The Belfast Blitz

With the second year of war the blitz intensified.  London was suffering the heaviest and most frequent raids.  Many other major cities were being hit hard too, and millions of people found themselves homeless.  Hundreds of children were orphaned, thousands more evacuated to the country or overseas.  We didn’t know it then, but our turn was coming. The failure to sufficiently protect the city was about to be realised.  Belfast still lacked sufficient anti-aircraft defence, fighter cover, searchlights or shelters.  When the sirens first sounded on the night of April 7, 1941, people tended to ignore the danger.  Some actually climbed the surrounding hills to watch the display.  The first bombs began falling on Belfast just after midnight. The raid consisted of six Heinkel 111 bombers, each carrying a payload of over one thousand kilos.  They dropped waves of incendiaries, high explosives, and parachute bombs.  Major fires were started in residential areas of East Belfast. Factories and businesses around the city suffered moderate damage. The shipyards were hit hardest, causing severe damage.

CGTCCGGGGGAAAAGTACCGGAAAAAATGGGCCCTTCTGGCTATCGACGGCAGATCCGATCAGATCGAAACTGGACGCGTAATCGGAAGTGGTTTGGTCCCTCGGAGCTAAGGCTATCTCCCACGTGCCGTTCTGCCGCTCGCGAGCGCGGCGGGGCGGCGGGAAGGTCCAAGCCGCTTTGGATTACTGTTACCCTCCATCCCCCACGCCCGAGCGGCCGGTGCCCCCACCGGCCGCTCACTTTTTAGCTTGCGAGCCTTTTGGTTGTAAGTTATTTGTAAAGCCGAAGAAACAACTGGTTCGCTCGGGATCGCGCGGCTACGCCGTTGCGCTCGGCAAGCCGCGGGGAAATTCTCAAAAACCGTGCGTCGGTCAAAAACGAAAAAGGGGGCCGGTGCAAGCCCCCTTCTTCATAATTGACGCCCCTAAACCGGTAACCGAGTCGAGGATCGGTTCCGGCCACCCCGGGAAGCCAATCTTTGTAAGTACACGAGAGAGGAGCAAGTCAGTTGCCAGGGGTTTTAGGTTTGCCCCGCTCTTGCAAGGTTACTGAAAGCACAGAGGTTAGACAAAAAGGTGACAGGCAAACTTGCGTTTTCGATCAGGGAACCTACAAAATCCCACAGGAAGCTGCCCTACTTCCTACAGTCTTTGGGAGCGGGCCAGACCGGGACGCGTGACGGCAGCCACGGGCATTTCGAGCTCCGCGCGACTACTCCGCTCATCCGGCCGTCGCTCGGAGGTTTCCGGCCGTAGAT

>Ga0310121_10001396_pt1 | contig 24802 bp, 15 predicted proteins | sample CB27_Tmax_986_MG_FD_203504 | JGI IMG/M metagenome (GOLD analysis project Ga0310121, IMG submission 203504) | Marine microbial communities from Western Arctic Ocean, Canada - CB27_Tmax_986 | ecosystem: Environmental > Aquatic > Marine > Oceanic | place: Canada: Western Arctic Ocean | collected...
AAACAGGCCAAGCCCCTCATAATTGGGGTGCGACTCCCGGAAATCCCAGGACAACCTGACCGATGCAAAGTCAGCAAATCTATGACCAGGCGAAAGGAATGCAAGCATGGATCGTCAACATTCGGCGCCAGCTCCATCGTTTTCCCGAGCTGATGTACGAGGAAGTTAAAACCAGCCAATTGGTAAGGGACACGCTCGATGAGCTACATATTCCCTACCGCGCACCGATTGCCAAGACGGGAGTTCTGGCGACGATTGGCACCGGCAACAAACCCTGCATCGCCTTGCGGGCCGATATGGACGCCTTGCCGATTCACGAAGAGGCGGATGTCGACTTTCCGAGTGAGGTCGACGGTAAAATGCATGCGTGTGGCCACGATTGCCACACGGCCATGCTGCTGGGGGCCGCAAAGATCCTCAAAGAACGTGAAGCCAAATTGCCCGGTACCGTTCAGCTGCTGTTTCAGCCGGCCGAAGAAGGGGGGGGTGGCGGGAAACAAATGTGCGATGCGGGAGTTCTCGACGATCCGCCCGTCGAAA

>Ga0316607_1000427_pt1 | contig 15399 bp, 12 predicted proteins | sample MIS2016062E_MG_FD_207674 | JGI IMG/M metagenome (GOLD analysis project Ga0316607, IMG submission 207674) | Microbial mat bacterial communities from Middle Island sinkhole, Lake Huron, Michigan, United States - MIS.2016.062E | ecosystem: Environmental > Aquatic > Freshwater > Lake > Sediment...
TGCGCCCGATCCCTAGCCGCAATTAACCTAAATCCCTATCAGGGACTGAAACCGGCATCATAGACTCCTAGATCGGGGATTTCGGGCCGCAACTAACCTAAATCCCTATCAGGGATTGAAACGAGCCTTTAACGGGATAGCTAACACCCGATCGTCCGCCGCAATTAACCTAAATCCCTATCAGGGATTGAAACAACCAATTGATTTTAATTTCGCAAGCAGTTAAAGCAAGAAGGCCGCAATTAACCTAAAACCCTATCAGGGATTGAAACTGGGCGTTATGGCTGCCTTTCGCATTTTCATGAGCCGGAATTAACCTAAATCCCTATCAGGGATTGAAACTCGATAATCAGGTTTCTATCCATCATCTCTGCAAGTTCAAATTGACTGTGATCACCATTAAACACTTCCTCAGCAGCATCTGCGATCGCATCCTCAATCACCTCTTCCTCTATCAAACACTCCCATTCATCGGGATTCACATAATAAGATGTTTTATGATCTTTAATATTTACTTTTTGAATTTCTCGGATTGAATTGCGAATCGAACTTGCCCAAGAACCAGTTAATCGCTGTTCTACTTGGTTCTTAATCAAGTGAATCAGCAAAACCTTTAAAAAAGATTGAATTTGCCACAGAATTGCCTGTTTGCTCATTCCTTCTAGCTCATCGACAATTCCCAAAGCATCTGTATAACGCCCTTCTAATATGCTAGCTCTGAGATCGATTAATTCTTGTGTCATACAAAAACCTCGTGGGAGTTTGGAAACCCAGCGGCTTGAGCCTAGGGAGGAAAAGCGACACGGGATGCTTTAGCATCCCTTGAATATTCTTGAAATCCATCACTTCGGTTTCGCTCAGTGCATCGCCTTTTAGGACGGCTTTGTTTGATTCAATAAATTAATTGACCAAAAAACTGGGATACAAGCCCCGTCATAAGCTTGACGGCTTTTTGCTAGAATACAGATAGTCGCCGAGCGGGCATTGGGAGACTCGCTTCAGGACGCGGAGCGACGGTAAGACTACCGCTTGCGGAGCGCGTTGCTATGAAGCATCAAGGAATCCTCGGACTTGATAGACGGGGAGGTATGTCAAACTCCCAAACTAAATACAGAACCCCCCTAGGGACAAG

When the all clear sounded at approximately 3:30 am, 13 people were dead, 23 were seriously injured, and many others suffered a variety of minor injuries.  

Belfast had been lucky, getting off lightly on that first night of bombing. But from this first raid it seems certain the German pilots reported how vulnerable the city was, and no one imagined what lay in store just one week later. Read the continuing story of the Belfast Blitz in tomorrow’s blog

About irishroverpei

Author of "Lily & Me", "The Royal Navy & Me" and Chapter XXl Armageddon. Writer, blogger and RN Submariner, antique automobile enthusiast.
This entry was posted in Uncategorized. Bookmark the permalink.

Leave a Reply

Fill in your details below or click an icon to log in: Logo

You are commenting using your account. Log Out /  Change )

Google photo

You are commenting using your Google account. Log Out /  Change )

Twitter picture

You are commenting using your Twitter account. Log Out /  Change )

Facebook photo

You are commenting using your Facebook account. Log Out /  Change )

Connecting to %s

This site uses Akismet to reduce spam. Learn how your comment data is processed.